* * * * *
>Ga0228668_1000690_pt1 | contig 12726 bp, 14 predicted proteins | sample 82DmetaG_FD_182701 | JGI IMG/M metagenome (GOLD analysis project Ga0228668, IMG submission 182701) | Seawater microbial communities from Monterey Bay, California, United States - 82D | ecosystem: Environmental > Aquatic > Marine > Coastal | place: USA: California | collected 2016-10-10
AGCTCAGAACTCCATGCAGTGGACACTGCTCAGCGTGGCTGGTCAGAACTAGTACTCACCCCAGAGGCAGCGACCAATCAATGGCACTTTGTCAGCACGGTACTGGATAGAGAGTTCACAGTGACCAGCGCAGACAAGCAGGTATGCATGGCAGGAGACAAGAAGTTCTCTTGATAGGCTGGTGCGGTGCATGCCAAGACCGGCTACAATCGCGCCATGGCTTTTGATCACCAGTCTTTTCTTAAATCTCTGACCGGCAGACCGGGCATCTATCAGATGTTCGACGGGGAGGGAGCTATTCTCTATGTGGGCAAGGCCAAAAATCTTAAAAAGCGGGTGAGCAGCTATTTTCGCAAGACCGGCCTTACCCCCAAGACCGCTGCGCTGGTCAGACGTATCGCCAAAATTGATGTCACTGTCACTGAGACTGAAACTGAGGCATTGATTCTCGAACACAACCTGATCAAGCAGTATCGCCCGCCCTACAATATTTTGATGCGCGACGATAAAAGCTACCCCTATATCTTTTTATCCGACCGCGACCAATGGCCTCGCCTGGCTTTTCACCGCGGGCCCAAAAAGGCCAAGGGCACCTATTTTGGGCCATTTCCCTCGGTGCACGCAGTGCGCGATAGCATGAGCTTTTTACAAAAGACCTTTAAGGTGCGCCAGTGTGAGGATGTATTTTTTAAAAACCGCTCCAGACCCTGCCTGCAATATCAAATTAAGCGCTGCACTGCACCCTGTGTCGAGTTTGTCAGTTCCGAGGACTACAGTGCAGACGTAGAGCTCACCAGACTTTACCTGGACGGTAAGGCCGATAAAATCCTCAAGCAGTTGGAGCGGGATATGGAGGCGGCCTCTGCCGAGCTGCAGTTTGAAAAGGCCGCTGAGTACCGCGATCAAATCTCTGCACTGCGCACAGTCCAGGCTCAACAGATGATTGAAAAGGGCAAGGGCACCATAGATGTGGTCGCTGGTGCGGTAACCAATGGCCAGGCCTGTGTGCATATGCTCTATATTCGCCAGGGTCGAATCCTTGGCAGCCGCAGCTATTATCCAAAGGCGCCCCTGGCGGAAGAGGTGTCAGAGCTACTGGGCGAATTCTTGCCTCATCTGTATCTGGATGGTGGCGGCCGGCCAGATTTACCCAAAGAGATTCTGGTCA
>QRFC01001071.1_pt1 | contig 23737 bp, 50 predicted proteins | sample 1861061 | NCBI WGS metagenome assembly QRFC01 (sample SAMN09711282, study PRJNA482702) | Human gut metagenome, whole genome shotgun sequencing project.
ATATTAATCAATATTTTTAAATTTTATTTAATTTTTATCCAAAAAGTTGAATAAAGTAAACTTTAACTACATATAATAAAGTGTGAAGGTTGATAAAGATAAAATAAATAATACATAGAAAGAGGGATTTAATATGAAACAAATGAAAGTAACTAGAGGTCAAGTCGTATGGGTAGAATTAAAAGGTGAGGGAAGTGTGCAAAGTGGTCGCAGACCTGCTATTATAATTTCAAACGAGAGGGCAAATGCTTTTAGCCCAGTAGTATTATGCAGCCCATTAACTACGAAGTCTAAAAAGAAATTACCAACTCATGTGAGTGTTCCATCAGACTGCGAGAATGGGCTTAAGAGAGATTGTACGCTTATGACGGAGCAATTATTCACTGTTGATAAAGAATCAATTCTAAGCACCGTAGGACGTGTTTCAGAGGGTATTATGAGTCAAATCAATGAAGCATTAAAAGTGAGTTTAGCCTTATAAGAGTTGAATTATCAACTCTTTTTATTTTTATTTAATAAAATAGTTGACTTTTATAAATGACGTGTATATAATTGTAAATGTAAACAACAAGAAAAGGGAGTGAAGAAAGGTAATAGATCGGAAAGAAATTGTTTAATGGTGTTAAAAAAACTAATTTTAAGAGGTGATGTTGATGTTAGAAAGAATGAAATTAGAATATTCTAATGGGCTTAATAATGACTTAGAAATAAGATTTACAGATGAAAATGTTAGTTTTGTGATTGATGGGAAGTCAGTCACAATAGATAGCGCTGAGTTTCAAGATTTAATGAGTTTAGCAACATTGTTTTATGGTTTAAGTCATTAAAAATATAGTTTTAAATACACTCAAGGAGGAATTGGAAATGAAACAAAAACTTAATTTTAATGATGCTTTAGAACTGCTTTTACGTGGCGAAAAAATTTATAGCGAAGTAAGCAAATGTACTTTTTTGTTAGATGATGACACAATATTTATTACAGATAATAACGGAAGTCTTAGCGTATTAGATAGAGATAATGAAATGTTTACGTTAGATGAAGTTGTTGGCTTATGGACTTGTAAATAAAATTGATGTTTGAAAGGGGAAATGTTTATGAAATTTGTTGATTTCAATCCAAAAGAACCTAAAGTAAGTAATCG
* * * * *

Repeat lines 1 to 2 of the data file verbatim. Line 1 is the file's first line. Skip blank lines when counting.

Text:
>Ga0228668_1000690_pt1 | contig 12726 bp, 14 predicted proteins | sample 82DmetaG_FD_182701 | JGI IMG/M metagenome (GOLD analysis project Ga0228668, IMG submission 182701) | Seawater microbial communities from Monterey Bay, California, United States - 82D | ecosystem: Environmental > Aquatic > Marine > Coastal | place: USA: California | collected 2016-10-10
AGCTCAGAACTCCATGCAGTGGACACTGCTCAGCGTGGCTGGTCAGAACTAGTACTCACCCCAGAGGCAGCGACCAATCAATGGCACTTTGTCAGCACGGTACTGGATAGAGAGTTCACAGTGACCAGCGCAGACAAGCAGGTATGCATGGCAGGAGACAAGAAGTTCTCTTGATAGGCTGGTGCGGTGCATGCCAAGACCGGCTACAATCGCGCCATGGCTTTTGATCACCAGTCTTTTCTTAAATCTCTGACCGGCAGACCGGGCATCTATCAGATGTTCGACGGGGAGGGAGCTATTCTCTATGTGGGCAAGGCCAAAAATCTTAAAAAGCGGGTGAGCAGCTATTTTCGCAAGACCGGCCTTACCCCCAAGACCGCTGCGCTGGTCAGACGTATCGCCAAAATTGATGTCACTGTCACTGAGACTGAAACTGAGGCATTGATTCTCGAACACAACCTGATCAAGCAGTATCGCCCGCCCTACAATATTTTGATGCGCGACGATAAAAGCTACCCCTATATCTTTTTATCCGACCGCGACCAATGGCCTCGCCTGGCTTTTCACCGCGGGCCCAAAAAGGCCAAGGGCACCTATTTTGGGCCATTTCCCTCGGTGCACGCAGTGCGCGATAGCATGAGCTTTTTACAAAAGACCTTTAAGGTGCGCCAGTGTGAGGATGTATTTTTTAAAAACCGCTCCAGACCCTGCCTGCAATATCAAATTAAGCGCTGCACTGCACCCTGTGTCGAGTTTGTCAGTTCCGAGGACTACAGTGCAGACGTAGAGCTCACCAGACTTTACCTGGACGGTAAGGCCGATAAAATCCTCAAGCAGTTGGAGCGGGATATGGAGGCGGCCTCTGCCGAGCTGCAGTTTGAAAAGGCCGCTGAGTACCGCGATCAAATCTCTGCACTGCGCACAGTCCAGGCTCAACAGATGATTGAAAAGGGCAAGGGCACCATAGATGTGGTCGCTGGTGCGGTAACCAATGGCCAGGCCTGTGTGCATATGCTCTATATTCGCCAGGGTCGAATCCTTGGCAGCCGCAGCTATTATCCAAAGGCGCCCCTGGCGGAAGAGGTGTCAGAGCTACTGGGCGAATTCTTGCCTCATCTGTATCTGGATGGTGGCGGCCGGCCAGATTTACCCAAAGAGATTCTGGTCA